Similarly, data on Lake Tanganyika’s population of another freshwater species, the Nile crocodile (Crocodylus niloticus), aren’t readily available. Most often they’re seen at the mouth of the Rusizi River, but the reptiles seem to shun human attention.
Researchers have found that overexploitation of the lake poses the main threat to the crocodiles and hippos, while other dangers include dam construction and pollution. The conservation of both species and their habitats can bring significant benefits to other freshwater species, though: these two animals help to transfer nutrients from land to water, and maintain open water for the benefit of other aquatic species.
Rusizi National Park serves as nearly the last refuge in Burundi for important populations of these species, plus bushbuck (Tragelaphus scriptus) and sitatunga (Tragelaphus spekii), as well as bird and fish species. Therefore, the lake’s Strategic Action Programme states, the park should be more broadly protected, as the major threats to diversity are unlikely to be mitigated by protecting a small area of the delta. However, the park has never had an exclusion zone, so residents of nearby villages have always been able to fish its waters.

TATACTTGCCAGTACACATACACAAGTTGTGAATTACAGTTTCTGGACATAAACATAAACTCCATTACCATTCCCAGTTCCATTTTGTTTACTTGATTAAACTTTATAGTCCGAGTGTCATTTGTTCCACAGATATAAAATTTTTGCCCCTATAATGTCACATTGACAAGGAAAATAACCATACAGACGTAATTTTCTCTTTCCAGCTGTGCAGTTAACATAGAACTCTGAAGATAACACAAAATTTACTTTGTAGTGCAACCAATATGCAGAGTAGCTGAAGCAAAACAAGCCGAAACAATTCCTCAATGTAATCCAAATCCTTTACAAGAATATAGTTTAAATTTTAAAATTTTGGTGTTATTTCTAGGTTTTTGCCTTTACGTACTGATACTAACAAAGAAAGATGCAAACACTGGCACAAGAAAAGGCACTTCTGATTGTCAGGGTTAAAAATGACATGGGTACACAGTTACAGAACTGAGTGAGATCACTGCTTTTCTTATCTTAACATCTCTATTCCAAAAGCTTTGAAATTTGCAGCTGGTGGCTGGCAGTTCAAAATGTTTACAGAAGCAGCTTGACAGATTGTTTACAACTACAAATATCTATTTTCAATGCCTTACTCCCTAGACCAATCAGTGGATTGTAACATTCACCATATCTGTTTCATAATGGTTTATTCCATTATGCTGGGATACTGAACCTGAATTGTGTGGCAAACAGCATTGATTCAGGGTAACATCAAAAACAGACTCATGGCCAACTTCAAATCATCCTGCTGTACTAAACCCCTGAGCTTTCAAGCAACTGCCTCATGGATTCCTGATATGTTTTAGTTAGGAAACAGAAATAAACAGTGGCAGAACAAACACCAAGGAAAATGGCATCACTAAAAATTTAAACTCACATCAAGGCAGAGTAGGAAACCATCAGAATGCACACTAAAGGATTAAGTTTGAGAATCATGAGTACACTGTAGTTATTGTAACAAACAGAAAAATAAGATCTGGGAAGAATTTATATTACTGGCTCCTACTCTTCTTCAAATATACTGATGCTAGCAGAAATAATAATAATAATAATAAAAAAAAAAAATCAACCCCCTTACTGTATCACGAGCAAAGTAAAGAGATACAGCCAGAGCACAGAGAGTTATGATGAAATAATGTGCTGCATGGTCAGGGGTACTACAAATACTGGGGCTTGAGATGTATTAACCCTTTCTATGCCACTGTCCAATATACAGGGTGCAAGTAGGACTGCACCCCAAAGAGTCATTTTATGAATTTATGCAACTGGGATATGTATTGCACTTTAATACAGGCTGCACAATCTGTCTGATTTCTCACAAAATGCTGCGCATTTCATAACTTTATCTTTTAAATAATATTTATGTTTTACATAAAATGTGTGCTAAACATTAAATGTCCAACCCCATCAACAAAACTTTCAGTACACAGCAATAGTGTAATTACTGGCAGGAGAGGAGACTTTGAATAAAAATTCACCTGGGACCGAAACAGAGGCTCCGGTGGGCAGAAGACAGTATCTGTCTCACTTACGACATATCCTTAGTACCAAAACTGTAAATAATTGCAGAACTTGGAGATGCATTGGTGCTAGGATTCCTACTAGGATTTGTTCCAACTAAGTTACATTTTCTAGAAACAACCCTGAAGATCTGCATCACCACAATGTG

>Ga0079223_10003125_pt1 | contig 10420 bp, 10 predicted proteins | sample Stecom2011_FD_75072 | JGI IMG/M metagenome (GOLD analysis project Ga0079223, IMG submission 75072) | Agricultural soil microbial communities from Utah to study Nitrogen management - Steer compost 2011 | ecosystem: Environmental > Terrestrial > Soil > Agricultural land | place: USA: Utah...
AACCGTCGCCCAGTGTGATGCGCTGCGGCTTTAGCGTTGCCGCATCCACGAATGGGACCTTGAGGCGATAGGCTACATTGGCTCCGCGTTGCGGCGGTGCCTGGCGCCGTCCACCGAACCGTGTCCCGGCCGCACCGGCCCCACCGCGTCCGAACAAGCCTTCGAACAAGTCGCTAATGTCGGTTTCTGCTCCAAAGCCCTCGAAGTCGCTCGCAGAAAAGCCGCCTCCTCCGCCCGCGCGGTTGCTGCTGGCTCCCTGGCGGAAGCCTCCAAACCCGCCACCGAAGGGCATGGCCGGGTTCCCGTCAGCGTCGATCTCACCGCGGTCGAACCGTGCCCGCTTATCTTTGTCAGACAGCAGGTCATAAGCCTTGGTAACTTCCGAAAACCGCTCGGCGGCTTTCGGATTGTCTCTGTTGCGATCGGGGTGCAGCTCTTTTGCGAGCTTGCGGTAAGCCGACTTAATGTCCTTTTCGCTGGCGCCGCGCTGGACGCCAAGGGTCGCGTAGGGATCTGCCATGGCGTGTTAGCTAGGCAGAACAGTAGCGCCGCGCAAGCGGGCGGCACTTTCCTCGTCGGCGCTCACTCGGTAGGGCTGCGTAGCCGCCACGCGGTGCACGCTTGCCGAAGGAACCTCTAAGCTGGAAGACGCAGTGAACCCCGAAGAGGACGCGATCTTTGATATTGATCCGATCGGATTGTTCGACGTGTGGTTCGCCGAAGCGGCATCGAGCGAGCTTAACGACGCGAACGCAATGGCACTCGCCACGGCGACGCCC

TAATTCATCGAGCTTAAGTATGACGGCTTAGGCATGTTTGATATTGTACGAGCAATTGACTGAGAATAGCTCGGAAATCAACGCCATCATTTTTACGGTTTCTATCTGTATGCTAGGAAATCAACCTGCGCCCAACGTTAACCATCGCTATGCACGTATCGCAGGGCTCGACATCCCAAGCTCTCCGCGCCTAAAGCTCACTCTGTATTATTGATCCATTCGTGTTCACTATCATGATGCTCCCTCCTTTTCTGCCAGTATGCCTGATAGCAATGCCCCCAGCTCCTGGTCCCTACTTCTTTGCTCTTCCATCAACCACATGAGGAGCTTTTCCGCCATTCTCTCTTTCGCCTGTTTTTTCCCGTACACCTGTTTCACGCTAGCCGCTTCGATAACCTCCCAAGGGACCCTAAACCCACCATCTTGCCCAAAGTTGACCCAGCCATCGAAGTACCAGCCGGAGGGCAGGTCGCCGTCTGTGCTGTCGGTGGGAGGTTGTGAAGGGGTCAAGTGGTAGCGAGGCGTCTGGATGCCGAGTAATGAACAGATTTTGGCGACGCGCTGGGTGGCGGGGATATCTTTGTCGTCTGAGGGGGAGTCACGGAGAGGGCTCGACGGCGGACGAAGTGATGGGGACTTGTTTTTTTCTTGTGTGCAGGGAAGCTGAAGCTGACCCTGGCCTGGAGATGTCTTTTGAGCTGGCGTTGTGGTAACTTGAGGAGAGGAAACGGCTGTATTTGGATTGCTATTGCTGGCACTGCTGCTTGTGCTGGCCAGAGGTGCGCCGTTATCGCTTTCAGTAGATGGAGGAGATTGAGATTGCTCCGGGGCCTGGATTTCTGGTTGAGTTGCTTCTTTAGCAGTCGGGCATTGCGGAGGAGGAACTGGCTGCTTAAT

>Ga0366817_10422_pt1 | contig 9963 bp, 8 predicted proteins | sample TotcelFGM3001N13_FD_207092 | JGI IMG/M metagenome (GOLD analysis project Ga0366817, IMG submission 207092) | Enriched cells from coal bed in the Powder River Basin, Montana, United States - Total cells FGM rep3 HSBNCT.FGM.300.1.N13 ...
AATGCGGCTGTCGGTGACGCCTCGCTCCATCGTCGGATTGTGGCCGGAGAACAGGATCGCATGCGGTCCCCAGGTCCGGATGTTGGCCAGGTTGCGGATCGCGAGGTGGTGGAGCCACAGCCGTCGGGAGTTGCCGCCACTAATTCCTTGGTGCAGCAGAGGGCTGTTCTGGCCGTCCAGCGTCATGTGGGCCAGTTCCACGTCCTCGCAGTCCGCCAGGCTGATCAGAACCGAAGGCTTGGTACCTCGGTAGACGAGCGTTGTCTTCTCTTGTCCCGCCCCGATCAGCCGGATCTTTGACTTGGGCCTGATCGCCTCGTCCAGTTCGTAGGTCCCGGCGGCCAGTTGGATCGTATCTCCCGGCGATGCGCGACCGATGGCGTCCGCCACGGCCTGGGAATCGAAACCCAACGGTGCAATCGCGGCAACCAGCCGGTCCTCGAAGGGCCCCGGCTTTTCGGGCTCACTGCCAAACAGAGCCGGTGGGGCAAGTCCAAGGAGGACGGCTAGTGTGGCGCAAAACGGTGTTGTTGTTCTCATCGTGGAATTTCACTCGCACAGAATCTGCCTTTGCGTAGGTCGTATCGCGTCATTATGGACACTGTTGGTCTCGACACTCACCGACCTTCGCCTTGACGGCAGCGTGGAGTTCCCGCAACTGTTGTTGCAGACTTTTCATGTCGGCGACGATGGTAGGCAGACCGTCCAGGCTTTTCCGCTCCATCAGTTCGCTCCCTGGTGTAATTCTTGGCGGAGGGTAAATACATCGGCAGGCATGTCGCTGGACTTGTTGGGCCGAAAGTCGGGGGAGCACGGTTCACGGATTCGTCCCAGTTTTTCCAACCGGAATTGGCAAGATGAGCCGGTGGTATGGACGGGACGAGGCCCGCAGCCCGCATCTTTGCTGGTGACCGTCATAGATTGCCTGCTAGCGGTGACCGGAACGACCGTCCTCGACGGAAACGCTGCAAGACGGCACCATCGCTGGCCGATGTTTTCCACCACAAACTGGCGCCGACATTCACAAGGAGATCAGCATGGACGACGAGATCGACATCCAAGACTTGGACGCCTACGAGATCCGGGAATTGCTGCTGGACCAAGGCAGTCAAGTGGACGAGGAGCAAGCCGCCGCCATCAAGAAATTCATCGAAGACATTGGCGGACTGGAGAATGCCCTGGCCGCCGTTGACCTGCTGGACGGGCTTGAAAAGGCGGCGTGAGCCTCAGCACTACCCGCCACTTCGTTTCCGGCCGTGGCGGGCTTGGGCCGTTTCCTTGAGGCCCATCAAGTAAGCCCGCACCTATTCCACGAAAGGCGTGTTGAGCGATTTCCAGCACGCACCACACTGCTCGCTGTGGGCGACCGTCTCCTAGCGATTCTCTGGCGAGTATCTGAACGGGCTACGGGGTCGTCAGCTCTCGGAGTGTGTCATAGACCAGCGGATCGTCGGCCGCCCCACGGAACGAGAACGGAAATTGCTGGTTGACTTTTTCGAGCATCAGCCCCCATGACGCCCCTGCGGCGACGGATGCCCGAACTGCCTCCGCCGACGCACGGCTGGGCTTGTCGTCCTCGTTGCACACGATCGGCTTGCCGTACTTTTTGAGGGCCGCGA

Palm oil pollution
The park and other parts of the Burundian lakeshore, from the very north to the south, are encircled by oil palm plantations that have been expanding over the past 12 years, with mainly artisanal processing units producing 80-90% of the country’s palm oil. Chemical effluent from this process pollutes the Rusizi River and is linked to declining fish stocks, a subject the authorities have recently tried to address.